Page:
Be safe in the sun
You’re the best role model for your child when it comes to tteachinghi hh her how tto bbe safef iin ththe sun
CHILDREN ARE EXPOSED to far more sunshine than most adults because of the time they spend playing outside.
Playtime and school breaks are likely to fall during the most dangerous part of the day’s UV radiation and many children remain outdoors without the protection of a hat or sunscreen. In addition, a child’s skin is thinner and more sensitive than an adult’s, thus allowing for more sun damage in a shorter time.
The World Health Organisation has warned that children are the most vulnerable to sun-induced skin damage and future sun-related skin cancers, but one of the best “insurance policies” you can offer your child is to equip him with sun safety awareness.
Avoid being in the sun when it’s highest overhead and therefore the strongest – normally from 10am to 2pm.
Teach your child the shadow test: when your shadow is shorter than you are, the sun is high in the sky and you need to get into the shade! Even on cloudy, cool, or overcast days, UV rays travel through the clouds and reflect off sand, water, and even concrete. Often, we are unaware that they’re developing sunburn on cooler, windy days because the temperature keeps skin feeling cool.
In sunny South Africa, it’s vital to practise correct sun exposure throughout the year.
Even in winter, when we think sun
protection isn’t necessary, our UV index is seldom under three.
The ageing UVA rays penetrate the earth’s atmosphere almost as much in winter as in summer. The UVB rays are mostly absorbed in winter, but they are also dangerous, causing sunburn, cataracts, and immune system damage and contributing to skin cancer.
The best protection is to shield the skin. So while we may have grown up running around in the sun wearing as little as possible, it’s a good idea to slip a shirt on over your child’s costume. Less UV radiation passes through tightly woven or knitted fabrics, and darker colours usually block out more UV radiation.
Make slathering sunscreen on your child from head to toe a daily habit. There should be a sun hat handy for every occasion. Put one in your child’s school bag, carry one in the nappy bag and keep one in the car so he’s never without it outdoors.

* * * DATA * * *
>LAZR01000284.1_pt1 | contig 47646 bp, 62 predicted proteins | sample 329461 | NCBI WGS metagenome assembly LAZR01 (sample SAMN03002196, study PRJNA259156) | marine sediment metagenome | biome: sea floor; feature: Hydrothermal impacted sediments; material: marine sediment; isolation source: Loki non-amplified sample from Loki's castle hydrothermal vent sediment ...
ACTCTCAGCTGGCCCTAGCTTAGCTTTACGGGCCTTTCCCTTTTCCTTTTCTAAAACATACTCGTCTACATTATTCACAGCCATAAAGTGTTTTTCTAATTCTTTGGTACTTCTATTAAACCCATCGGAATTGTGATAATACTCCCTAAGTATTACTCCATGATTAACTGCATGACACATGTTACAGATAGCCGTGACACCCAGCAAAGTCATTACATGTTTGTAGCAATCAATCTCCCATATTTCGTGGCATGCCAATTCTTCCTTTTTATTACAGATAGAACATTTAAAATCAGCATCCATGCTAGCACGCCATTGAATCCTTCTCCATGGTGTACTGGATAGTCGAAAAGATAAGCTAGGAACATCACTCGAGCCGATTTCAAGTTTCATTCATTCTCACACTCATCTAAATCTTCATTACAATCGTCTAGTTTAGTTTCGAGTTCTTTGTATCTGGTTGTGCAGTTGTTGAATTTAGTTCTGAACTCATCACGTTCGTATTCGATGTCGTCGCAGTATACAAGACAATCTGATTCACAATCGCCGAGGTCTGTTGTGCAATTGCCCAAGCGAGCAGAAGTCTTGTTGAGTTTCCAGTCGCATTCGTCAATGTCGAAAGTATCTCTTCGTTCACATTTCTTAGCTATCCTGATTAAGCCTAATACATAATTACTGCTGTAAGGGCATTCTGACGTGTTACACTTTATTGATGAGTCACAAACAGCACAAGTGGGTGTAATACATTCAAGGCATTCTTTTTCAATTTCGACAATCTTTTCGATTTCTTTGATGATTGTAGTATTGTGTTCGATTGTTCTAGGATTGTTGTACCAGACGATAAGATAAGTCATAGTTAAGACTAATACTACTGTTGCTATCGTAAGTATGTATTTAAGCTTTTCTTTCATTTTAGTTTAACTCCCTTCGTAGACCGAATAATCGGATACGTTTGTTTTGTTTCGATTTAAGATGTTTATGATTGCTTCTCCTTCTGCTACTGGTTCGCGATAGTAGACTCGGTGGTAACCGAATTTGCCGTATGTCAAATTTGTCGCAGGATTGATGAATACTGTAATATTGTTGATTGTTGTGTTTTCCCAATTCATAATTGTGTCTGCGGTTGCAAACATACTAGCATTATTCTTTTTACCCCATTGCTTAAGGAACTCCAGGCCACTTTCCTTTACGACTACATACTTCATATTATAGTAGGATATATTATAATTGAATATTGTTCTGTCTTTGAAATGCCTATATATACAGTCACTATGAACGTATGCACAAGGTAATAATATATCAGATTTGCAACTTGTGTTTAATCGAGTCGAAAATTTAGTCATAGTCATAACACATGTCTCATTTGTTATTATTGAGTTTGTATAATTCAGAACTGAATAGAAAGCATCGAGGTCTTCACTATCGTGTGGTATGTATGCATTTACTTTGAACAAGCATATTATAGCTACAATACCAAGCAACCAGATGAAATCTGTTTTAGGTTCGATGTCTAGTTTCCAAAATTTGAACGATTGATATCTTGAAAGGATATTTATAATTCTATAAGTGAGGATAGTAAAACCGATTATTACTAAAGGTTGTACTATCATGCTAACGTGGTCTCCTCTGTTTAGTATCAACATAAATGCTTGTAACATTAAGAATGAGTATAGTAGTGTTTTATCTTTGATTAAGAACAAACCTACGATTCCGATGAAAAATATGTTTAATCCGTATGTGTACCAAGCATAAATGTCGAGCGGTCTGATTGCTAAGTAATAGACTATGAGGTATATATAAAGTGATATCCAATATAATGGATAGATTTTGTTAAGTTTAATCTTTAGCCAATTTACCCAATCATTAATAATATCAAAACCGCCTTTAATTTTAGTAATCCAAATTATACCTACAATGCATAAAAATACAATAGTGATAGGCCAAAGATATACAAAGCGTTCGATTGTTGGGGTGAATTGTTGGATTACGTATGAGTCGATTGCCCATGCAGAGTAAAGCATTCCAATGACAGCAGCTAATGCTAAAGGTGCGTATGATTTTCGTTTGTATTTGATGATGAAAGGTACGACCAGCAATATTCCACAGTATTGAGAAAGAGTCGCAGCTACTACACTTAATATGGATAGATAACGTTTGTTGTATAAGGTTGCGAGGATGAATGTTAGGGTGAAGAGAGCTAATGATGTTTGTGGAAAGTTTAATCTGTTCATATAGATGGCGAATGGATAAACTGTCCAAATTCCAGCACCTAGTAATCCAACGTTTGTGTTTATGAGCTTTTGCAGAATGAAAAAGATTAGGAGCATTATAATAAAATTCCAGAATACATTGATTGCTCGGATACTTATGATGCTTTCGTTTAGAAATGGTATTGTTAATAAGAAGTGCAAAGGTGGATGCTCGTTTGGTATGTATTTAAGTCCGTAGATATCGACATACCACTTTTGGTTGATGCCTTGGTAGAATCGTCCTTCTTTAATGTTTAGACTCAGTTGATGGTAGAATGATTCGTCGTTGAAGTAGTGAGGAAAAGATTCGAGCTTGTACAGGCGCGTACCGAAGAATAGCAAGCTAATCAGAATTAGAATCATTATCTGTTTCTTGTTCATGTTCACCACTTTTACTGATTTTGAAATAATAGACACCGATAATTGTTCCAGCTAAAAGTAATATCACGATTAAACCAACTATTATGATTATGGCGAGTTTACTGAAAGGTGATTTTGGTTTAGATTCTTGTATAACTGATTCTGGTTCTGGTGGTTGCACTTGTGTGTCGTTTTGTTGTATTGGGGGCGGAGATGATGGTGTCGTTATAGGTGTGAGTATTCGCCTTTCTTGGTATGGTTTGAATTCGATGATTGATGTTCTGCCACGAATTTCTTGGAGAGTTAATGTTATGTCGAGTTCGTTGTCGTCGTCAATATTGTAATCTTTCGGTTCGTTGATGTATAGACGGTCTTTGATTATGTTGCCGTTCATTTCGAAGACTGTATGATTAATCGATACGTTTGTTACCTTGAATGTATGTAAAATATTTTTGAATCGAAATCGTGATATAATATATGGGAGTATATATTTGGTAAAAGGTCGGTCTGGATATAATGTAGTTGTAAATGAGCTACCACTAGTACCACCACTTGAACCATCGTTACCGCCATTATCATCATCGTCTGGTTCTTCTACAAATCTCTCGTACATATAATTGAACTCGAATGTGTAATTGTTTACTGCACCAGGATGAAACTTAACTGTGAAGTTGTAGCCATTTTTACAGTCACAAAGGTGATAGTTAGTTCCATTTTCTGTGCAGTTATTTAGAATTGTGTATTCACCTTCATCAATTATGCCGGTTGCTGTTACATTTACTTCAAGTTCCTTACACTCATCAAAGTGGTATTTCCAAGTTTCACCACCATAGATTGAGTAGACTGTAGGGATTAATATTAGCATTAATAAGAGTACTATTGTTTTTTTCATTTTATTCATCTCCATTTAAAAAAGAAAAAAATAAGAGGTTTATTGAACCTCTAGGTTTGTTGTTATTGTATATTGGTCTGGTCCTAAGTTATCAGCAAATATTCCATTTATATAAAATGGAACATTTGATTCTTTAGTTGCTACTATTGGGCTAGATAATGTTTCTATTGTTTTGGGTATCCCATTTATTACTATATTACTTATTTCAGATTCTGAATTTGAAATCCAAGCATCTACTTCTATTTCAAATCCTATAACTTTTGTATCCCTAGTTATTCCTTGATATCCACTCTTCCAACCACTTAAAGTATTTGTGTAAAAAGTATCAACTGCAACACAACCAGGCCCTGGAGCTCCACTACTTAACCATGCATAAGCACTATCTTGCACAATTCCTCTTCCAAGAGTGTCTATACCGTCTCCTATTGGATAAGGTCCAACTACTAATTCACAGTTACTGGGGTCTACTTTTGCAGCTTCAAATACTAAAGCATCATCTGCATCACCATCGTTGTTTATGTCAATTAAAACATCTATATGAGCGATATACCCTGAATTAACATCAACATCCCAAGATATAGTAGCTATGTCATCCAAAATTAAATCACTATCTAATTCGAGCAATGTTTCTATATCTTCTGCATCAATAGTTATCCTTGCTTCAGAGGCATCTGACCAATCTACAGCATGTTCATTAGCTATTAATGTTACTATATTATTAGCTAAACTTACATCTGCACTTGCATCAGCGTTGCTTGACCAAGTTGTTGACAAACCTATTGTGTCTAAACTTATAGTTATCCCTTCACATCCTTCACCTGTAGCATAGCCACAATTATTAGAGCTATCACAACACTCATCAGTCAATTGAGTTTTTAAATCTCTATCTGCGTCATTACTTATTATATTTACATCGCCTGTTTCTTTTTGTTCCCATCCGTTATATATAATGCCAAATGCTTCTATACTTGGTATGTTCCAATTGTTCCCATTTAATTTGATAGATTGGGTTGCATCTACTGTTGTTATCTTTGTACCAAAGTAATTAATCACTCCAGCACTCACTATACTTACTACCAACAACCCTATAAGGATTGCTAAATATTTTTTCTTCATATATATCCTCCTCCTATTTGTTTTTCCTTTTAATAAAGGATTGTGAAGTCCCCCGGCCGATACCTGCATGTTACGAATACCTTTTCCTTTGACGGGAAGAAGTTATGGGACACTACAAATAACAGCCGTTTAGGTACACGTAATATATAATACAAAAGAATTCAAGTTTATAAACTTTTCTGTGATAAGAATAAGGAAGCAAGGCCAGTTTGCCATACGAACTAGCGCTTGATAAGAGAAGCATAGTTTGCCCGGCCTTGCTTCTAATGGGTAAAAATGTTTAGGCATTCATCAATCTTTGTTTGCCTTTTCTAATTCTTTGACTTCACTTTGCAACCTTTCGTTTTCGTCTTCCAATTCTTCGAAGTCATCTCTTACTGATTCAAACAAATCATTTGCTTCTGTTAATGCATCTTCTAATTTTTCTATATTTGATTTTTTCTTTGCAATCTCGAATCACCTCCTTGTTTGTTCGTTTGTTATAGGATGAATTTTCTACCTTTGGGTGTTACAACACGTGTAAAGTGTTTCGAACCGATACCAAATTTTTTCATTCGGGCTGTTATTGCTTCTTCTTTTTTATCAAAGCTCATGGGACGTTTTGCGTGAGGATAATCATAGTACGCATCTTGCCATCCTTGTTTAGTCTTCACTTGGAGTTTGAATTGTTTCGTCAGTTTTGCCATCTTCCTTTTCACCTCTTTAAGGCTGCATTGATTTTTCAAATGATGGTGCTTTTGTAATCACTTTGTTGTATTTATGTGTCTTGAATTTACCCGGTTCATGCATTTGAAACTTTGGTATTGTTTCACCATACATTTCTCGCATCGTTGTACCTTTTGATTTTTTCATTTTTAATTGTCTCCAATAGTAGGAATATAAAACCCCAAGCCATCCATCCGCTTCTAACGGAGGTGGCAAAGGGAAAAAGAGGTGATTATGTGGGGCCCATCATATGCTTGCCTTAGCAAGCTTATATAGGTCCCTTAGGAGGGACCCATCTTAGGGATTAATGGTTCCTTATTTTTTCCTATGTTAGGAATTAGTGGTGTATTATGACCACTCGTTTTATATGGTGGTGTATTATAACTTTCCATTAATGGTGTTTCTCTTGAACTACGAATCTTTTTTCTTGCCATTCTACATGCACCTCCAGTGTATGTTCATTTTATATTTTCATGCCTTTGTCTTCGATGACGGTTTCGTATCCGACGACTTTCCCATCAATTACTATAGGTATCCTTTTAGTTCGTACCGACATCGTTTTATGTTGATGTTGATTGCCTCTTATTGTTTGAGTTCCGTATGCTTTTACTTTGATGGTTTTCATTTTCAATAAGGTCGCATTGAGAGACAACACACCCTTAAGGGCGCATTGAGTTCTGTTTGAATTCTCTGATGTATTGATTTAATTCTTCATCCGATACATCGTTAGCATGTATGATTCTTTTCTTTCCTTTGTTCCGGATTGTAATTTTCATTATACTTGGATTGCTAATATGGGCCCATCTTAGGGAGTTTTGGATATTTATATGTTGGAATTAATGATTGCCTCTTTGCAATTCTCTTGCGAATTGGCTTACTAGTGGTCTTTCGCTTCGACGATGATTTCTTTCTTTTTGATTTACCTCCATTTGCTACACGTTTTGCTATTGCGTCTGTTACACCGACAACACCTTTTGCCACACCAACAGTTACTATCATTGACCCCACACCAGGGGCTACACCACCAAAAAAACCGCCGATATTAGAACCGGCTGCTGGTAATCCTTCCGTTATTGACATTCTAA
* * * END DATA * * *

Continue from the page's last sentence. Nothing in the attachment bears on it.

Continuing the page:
DID YOU KNOW?
Some medication increases the skin’s sensitivity to UV rays. As a result, even children with skin that tans easily can develop sunburn in minutes when taking certain medication. Ask your doctor or pharmacist if the prescription (especially antibiotics) and over-thecounter medication your child is taking can increase sun sensitivity. The best protection is simply covering up or staying indoors.
Because babies have thinner, more sensitive skin and underdeveloped melanin, their skin burns more easily than that of older children.
“Babies under six months should not be exposed to the sun or sunscreen at all,” says Johannesburg-based dermatologist Dr Selwyn Schwartz.
“Babies have more skin for their body area, therefore they can absorb more into their systems, which is why we don’t recommend sunscreens due to their chemical composition. The ingredients can also irritate their sensitive skins.
“If your child does show signs of skin sensitivity, opt for a hypoallergenic variety. For tots older than six months, many parents prefer to use barrier or mineral sunscreens (which contain zinc oxide or titanium oxide), as these formulae sit on top of the skin and are not absorbed,” says Dr Schwartz. “But almost all leading brand sunscreens have been tested on kids and are Sabs-approved.”
Choose a minimum SPF15 sunscreen. Most children’s products contain a much higher SPF – some as high as 50. But the actual increased protection after SPF30 is minimal; the key is rather to apply it generously and often. Always use a broad-spectrum sunscreen, which means it protects from both UVA and UVB rays.
FROM LEFT: Celltone Adult Sunscreen SPF30 R180, Nivea Sun Kids Protect & Sensitive Sun Spray 200ml R190, Nivea Sun Kids Protect & Sensitive Roll-on 50ml R95, available at leading retailers